At Nottingham, boats leave the river to pass through the city on a loop of canals: a surviving fragment of the former Nottingham Canal which once ran through to Langley Mill but now ends at Lenton, and the Beeston Cut which links Lenton to the River Trent at Beeston. A final few miles of the river lead to Trent Lock and Redhill.

A third route to Redhill comes in from the south. Now usually referred to as the Leicester Line of the Grand Union Canal, this route was built in four stages - two canals, and two lengths of the River Soar - and leaves the Grand Union Main Line at Norton Junction in Northamptonshire. Boats coming up from London and the South will use this route to get to the Festival, climbing the flight of locks at Watford and crossing the remote countryside of the Leicester Summit. They will descend the staircase locks at Foxton, where an inclined plane boat lift once speeded working narrowboats on their way, and work their way down the many locks to Leicester. There they will join the River Soar, a very different river from the Trent. The Soar meanders its way northwards, the sweeping curves of the natural river alternating with canal sections as it passes through Sileby, Loughborough and Kegworth to reach Redhill.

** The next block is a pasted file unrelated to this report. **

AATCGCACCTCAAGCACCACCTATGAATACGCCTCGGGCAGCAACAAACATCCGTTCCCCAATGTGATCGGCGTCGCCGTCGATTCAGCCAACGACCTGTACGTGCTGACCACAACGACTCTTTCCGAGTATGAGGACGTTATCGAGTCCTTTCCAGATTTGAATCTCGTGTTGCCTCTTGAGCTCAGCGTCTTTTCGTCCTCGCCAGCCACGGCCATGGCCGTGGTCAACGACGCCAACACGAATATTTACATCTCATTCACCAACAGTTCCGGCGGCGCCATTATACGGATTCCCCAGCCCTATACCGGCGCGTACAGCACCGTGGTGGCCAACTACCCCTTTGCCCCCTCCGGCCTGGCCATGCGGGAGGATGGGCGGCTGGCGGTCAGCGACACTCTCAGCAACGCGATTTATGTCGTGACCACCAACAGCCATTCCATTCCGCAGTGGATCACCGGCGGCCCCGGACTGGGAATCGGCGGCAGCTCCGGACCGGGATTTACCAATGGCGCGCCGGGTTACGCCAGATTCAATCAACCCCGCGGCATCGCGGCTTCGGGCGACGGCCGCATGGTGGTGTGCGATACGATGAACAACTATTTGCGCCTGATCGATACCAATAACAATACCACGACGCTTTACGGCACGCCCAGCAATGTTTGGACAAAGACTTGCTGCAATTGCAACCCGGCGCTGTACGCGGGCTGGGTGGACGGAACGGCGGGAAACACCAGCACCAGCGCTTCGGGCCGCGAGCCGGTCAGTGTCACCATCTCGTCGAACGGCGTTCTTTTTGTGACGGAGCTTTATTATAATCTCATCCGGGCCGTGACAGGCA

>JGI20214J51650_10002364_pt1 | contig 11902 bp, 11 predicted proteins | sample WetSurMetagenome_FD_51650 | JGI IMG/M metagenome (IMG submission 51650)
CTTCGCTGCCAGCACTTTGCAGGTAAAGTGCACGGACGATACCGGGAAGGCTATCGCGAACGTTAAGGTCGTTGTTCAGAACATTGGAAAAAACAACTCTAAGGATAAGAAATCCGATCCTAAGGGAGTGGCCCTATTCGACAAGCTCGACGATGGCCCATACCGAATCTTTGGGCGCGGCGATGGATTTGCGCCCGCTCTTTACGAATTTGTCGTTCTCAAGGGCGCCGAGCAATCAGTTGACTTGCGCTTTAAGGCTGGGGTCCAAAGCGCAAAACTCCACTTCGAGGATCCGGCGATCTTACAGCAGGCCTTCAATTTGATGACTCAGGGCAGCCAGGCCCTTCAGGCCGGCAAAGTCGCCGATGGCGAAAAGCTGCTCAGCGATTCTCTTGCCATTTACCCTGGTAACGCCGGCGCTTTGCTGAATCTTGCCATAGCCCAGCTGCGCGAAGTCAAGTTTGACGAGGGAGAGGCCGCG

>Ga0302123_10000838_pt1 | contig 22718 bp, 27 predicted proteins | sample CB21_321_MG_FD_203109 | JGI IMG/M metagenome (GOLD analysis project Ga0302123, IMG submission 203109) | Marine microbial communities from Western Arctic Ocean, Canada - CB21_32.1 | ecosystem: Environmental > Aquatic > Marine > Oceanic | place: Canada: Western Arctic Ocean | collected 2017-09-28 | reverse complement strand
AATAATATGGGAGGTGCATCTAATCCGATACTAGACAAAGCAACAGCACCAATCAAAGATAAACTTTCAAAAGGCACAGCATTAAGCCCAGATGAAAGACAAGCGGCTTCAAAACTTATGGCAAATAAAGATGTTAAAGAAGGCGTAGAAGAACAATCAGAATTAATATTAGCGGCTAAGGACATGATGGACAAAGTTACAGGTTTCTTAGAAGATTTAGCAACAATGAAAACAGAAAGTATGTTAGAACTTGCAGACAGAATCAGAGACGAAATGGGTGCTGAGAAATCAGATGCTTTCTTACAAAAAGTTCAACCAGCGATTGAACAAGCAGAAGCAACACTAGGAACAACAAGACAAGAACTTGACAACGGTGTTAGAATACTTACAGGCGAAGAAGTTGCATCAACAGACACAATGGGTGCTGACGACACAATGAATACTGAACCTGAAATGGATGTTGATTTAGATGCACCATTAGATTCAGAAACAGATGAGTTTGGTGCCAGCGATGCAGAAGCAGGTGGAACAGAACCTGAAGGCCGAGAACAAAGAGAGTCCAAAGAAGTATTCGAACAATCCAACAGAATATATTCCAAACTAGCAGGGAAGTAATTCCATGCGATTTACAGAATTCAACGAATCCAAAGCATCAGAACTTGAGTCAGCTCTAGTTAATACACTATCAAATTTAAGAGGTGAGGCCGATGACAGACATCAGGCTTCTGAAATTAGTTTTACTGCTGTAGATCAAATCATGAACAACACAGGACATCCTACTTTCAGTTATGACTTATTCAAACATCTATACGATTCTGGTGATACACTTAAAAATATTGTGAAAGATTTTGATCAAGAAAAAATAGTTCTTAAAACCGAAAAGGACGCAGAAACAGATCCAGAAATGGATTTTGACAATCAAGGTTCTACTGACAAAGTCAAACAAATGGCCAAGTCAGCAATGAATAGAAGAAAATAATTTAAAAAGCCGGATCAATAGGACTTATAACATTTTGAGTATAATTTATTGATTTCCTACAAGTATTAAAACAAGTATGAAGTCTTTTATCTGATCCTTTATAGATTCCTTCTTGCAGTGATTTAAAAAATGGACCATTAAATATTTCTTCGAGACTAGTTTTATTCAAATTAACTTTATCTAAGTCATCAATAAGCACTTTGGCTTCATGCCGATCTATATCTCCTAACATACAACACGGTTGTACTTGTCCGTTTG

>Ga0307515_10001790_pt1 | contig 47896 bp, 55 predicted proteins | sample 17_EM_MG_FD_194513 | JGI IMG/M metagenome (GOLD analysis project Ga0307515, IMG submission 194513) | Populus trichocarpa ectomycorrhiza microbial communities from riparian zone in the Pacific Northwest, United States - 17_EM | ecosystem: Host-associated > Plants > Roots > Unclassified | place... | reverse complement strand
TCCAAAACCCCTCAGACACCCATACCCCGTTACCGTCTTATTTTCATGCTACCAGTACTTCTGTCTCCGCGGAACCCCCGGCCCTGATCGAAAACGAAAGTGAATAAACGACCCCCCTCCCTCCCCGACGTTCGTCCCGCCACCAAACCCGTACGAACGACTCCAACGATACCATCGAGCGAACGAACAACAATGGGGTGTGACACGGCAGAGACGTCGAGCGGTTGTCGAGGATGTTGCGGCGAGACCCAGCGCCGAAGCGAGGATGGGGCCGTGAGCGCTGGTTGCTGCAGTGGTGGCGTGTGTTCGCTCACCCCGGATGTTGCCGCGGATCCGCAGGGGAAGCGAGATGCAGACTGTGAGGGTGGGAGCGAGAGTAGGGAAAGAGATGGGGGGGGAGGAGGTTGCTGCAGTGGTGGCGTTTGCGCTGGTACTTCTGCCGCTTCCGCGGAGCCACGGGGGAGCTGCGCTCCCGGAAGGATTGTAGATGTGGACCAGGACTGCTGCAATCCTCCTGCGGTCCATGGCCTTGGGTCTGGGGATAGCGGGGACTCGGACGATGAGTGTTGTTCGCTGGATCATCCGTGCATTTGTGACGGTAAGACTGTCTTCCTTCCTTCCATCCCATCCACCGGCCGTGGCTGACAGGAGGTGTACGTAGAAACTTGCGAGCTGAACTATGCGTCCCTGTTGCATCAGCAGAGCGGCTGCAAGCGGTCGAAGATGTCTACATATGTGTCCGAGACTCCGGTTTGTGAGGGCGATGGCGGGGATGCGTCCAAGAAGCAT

The final route to Redhill is the Erewash Canal. Opened in 1779, this served the industries of the Erewash Valley from Langley Mill down to Trent Lock. Unlike the largely rural Trent & Mersey, the Erewash follows a route that still shows many signs of industry today, passing the site of the huge Stanton ironworks and the tall mill chimneys of Sandiacre on its route southwards. Now that working boats have been replaced by pleasure craft it's the quietest of the four routes to Trent Lock, for various reasons. Firstly, to be blunt, an industrial valley in the East Midlands isn't everyone's idea of a holiday destination - although our industrial waterways do have their aficionados - including the author. And secondly unlike the other three routes it's a dead end, so the boaters approaching the festival from this direction will mainly be those whose home mooring is at Langley Mill. Again, cul-de-sac canals have their supporters among canal enthusiasts, but not everyone wants to cruise a 12-mile dead end. It would have been even shorter had it not been for the efforts of the Erewash Canal Preservation and Development Association, whose efforts 40 years ago saved the canal from closure and rescued the upper reaches from dereliction.